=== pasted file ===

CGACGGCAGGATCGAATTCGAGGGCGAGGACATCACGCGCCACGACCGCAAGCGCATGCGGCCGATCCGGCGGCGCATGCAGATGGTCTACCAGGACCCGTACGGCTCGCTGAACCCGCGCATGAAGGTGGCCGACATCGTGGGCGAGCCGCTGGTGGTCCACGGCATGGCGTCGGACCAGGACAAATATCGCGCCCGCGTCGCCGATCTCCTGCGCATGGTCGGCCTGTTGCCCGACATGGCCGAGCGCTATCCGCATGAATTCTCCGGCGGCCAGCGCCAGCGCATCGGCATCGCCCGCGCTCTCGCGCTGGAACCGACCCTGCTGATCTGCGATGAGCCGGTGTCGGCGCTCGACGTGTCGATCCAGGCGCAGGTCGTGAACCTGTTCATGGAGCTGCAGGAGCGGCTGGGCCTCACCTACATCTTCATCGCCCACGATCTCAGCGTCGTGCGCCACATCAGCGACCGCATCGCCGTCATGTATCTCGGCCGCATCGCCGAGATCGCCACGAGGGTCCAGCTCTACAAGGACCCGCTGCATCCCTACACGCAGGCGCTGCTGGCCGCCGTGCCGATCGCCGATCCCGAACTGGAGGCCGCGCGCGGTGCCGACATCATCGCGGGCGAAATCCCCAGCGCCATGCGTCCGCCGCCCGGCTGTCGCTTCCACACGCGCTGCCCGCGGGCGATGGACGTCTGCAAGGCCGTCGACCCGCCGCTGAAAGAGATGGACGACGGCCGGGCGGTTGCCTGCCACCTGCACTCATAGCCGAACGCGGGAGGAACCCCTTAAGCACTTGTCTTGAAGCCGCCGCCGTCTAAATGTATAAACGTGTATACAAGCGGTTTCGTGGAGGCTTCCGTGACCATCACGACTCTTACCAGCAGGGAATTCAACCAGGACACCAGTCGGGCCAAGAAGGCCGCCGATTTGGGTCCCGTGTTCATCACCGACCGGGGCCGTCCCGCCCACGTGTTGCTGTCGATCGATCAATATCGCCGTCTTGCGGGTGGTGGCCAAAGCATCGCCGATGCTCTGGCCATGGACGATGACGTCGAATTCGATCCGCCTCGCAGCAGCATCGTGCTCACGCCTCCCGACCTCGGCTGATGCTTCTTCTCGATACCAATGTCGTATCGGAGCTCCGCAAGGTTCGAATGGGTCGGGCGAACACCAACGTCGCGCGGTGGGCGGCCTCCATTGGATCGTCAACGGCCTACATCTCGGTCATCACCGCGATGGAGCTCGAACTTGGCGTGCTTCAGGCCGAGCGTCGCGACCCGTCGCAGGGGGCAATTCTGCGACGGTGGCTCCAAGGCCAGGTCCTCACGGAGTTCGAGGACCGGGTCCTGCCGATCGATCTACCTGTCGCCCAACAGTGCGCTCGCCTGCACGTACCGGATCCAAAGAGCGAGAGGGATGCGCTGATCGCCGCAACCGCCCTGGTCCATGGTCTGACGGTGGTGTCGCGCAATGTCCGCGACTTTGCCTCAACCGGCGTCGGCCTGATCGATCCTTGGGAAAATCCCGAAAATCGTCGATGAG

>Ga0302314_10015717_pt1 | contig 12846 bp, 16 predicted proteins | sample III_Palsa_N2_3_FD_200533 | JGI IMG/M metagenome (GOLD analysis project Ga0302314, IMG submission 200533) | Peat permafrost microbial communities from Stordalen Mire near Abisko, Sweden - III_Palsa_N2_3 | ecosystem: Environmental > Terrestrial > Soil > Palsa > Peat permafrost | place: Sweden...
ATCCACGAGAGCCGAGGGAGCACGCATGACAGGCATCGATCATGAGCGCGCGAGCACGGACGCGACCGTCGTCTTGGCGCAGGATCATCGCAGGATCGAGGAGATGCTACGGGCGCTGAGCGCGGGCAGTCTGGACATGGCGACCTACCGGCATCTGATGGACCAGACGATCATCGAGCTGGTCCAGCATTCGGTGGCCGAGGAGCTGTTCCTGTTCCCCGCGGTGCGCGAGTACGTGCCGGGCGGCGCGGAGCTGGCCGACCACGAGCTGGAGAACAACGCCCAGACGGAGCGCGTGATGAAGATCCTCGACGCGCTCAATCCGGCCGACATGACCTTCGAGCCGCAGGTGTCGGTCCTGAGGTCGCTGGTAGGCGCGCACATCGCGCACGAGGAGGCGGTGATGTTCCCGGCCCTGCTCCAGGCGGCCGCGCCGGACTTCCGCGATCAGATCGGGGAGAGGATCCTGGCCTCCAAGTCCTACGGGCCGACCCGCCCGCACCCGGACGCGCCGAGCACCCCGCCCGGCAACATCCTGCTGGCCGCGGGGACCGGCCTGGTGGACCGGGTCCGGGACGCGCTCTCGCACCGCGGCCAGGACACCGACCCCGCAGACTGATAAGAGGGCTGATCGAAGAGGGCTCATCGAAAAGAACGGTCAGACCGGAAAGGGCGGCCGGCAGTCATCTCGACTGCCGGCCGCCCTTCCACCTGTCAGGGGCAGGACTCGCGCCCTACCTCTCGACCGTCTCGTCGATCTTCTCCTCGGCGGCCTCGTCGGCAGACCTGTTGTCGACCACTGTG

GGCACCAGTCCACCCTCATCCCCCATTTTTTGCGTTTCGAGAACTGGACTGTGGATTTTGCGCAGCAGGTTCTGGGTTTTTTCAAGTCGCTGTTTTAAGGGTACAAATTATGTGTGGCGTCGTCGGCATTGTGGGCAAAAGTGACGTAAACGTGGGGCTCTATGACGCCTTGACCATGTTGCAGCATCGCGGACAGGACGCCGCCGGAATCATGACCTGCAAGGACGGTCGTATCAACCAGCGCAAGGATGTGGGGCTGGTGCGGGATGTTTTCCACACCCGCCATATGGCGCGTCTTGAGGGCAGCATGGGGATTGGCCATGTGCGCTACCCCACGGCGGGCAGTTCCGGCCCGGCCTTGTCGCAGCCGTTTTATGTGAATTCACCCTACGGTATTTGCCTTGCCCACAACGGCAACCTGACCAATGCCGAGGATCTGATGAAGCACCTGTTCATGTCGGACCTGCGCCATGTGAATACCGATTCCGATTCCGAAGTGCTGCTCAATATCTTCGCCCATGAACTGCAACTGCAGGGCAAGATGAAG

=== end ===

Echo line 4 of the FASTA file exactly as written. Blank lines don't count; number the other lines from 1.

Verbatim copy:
GGCACCAGTCCACCCTCATCCCCCATTTTTTGCGTTTCGAGAACTGGACTGTGGATTTTGCGCAGCAGGTTCTGGGTTTTTTCAAGTCGCTGTTTTAAGGGTACAAATTATGTGTGGCGTCGTCGGCATTGTGGGCAAAAGTGACGTAAACGTGGGGCTCTATGACGCCTTGACCATGTTGCAGCATCGCGGACAGGACGCCGCCGGAATCATGACCTGCAAGGACGGTCGTATCAACCAGCGCAAGGATGTGGGGCTGGTGCGGGATGTTTTCCACACCCGCCATATGGCGCGTCTTGAGGGCAGCATGGGGATTGGCCATGTGCGCTACCCCACGGCGGGCAGTTCCGGCCCGGCCTTGTCGCAGCCGTTTTATGTGAATTCACCCTACGGTATTTGCCTTGCCCACAACGGCAACCTGACCAATGCCGAGGATCTGATGAAGCACCTGTTCATGTCGGACCTGCGCCATGTGAATACCGATTCCGATTCCGAAGTGCTGCTCAATATCTTCGCCCATGAACTGCAACTGCAGGGCAAGATGAAG